Evidence is a Downer – But We Need It

In a season 6 episode of Parks and Recreation, City Councilwoman Leslie Knope decides to champion adding fluoride to the drinking water to prevent endemic cavities. Leslie, in her usual way, provides ample evidence in large binders supporting her position and expects everyone to join her side. However, her rival on City Council, a corrupt dentist, starts sowing uncertainty in the fluoride plan. He goes on a local news show and calls it a dangerous chemical, and when that doesn’t work to sway opinion, recruits the local candy company, Sweetums, to take over the city water system and replace the water supply with basically… gatorade.

What’s Leslie to do? Arguing against the sugary tap water is nearly futile because no one wants to listen to the evidence-based science she has supporting fluoride-treated water. In the end, Leslie reads the ingredients of the sugar-water to the town in a monotone, while her co-worker, Tom Haverford, introduces a re-branded fluoride as T-Dazzle, “which makes your teeth stronger and … starts a party in your mouth.” Constituents swayed to the newly-sexy fluoride and against the newly-boring sugar-water, Leslie wins.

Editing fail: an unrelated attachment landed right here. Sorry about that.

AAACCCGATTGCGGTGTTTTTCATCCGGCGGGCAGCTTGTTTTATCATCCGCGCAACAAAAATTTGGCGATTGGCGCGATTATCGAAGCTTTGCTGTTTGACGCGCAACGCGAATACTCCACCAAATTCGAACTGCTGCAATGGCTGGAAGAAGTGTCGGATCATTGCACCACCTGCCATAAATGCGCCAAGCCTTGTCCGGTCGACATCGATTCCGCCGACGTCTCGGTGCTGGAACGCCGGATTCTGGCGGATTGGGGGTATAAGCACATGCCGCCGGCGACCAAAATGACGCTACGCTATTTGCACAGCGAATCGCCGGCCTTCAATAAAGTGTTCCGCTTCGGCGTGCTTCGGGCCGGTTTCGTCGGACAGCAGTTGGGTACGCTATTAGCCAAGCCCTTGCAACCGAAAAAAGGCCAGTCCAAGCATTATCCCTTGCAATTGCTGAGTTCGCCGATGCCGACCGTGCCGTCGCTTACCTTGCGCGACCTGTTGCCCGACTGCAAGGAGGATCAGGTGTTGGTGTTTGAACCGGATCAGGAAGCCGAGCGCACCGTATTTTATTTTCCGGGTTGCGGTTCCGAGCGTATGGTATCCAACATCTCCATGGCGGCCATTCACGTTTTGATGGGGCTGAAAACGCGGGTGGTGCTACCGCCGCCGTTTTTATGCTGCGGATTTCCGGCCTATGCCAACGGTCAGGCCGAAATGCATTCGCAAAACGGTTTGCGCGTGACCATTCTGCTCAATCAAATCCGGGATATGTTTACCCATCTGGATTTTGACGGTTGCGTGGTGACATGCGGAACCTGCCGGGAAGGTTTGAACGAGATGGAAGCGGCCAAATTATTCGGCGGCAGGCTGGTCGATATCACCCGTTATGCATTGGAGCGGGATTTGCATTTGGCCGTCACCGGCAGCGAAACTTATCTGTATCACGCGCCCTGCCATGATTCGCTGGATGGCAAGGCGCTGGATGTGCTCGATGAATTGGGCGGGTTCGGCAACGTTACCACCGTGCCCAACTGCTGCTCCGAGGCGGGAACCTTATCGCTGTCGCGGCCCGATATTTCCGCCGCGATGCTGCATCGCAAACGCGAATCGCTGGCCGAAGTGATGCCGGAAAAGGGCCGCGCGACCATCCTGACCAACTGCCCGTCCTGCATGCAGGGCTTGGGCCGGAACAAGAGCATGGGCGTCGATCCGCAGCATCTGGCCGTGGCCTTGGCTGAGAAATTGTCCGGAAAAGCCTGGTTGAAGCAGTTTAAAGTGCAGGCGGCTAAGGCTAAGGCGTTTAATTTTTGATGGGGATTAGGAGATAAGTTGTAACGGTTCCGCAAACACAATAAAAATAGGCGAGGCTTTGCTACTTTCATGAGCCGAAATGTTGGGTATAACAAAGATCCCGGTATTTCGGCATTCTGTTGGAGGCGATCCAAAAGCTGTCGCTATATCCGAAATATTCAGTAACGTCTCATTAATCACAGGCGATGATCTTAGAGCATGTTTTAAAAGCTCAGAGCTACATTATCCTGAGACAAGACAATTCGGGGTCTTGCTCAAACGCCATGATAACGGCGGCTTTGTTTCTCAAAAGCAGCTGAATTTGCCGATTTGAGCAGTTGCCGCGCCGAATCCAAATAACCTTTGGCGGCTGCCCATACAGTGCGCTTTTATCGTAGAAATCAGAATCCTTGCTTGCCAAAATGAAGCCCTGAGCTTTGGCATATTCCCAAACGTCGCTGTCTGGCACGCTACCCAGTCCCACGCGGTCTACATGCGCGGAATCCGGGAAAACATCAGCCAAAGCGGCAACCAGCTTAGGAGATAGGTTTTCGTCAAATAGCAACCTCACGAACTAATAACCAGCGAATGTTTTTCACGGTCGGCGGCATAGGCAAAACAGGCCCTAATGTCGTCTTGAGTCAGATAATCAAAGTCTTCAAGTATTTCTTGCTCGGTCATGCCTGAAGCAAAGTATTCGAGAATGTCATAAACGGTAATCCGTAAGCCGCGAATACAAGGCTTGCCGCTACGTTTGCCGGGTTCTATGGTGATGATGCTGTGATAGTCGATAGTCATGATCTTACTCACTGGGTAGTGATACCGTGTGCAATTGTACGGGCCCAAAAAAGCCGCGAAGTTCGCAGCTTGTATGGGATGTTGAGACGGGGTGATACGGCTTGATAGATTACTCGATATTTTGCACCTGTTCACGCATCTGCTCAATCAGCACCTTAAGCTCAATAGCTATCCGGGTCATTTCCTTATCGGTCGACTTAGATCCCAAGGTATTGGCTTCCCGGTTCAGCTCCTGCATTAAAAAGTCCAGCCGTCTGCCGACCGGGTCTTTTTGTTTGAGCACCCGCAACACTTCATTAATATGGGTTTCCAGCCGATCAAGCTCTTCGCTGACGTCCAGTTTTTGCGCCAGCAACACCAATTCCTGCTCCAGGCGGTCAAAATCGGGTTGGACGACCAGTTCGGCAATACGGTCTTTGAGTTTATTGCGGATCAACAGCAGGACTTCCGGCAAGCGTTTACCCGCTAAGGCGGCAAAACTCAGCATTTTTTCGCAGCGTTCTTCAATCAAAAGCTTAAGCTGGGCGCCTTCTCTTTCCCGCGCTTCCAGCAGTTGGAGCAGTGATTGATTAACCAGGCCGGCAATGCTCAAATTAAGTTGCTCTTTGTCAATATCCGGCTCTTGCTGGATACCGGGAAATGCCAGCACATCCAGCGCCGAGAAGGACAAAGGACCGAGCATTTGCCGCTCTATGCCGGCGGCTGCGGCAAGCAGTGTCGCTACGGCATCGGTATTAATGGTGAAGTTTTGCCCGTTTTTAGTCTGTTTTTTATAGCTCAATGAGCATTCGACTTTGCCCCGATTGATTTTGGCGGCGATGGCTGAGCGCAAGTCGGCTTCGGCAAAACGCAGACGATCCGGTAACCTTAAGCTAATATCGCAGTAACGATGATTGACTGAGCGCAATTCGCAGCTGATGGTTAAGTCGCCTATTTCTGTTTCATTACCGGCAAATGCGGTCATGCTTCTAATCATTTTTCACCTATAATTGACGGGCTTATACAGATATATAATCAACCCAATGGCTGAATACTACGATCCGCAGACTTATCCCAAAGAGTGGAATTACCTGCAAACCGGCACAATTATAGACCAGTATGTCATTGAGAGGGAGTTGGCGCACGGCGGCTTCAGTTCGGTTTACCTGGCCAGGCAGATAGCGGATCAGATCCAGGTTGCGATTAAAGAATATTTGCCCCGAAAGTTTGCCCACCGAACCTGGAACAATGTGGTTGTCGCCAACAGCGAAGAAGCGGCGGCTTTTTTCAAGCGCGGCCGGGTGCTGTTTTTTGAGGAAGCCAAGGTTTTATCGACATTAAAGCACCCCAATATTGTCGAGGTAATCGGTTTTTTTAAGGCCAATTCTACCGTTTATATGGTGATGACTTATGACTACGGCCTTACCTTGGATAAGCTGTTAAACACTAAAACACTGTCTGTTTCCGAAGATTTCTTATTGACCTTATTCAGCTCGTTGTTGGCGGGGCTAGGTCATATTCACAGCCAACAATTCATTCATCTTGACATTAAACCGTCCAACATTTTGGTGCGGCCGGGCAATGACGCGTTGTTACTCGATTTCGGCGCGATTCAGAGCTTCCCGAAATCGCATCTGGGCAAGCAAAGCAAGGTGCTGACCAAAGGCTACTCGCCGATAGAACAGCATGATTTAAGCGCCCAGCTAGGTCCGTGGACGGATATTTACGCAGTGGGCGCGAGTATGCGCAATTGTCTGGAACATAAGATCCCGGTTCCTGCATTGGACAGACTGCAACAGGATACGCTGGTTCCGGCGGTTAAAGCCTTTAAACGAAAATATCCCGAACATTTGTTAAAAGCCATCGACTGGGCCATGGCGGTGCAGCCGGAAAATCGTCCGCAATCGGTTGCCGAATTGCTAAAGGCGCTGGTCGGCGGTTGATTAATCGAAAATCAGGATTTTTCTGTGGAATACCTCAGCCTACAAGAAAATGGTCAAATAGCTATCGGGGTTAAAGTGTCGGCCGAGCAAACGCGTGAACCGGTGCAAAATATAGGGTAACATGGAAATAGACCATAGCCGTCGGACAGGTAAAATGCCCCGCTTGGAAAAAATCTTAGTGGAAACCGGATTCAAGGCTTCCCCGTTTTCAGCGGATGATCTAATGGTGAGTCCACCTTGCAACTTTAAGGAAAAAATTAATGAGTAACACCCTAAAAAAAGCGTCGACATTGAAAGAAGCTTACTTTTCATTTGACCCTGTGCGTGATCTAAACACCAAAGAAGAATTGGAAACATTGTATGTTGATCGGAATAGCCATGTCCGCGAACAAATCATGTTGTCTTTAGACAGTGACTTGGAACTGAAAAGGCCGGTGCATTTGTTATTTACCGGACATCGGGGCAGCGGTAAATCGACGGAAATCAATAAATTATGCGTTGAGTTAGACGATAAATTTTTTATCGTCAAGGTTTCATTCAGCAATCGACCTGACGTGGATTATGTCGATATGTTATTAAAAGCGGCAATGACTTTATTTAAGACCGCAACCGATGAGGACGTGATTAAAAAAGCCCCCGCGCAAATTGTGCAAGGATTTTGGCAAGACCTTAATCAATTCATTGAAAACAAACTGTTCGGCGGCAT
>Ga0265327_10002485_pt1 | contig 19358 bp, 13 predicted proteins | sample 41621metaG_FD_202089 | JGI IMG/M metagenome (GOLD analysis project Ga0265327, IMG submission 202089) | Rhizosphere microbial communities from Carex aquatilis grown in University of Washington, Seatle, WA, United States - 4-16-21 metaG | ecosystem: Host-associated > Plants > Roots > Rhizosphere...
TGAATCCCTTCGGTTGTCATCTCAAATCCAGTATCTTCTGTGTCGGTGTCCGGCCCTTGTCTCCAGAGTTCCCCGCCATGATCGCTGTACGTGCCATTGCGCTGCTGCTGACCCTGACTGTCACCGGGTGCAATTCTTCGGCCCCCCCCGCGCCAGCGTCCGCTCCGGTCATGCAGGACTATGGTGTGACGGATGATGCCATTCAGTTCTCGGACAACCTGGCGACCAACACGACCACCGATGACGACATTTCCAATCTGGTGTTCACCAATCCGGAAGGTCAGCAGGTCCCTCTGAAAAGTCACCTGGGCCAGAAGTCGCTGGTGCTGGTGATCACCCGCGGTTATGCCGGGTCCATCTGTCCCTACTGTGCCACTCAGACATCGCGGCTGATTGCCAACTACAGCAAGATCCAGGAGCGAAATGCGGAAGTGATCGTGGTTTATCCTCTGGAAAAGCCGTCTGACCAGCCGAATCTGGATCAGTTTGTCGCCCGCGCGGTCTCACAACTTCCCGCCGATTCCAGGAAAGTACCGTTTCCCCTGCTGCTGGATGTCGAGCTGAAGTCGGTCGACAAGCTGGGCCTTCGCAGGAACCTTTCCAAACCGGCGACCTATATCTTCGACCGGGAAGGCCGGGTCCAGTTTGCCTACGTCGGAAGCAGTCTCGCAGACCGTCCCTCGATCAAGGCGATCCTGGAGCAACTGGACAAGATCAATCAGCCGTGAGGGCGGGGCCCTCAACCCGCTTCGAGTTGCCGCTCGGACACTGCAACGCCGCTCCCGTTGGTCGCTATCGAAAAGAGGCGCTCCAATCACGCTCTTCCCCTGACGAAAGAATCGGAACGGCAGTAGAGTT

So what does this have to do with public health?

Well, evidence is not so sexy in the real-world, either. Often the people who are tasked with creating laws about health (politicians) are not experts on health and ill-equipped to understand research about best practices in health policy.

A study on barriers and facilitators to use of evidence-backed research for policymakers found that many policymakers, particularly state politicians who are part-time, have little time and few resources to actual research issues that they’re making laws about. On top of that, many were unable to critically analyze research and tell what sources were reliable or not. One particular quote that hurt me to read was:

One official observed that in assessing the effectiveness of a new medical procedure, “I just did exactly what…everyone…is hoping I’m not. I talked to my brother-in-law and I Googled it” (Jewell & Bero, 2008, p. 184). (Emphasis mine.)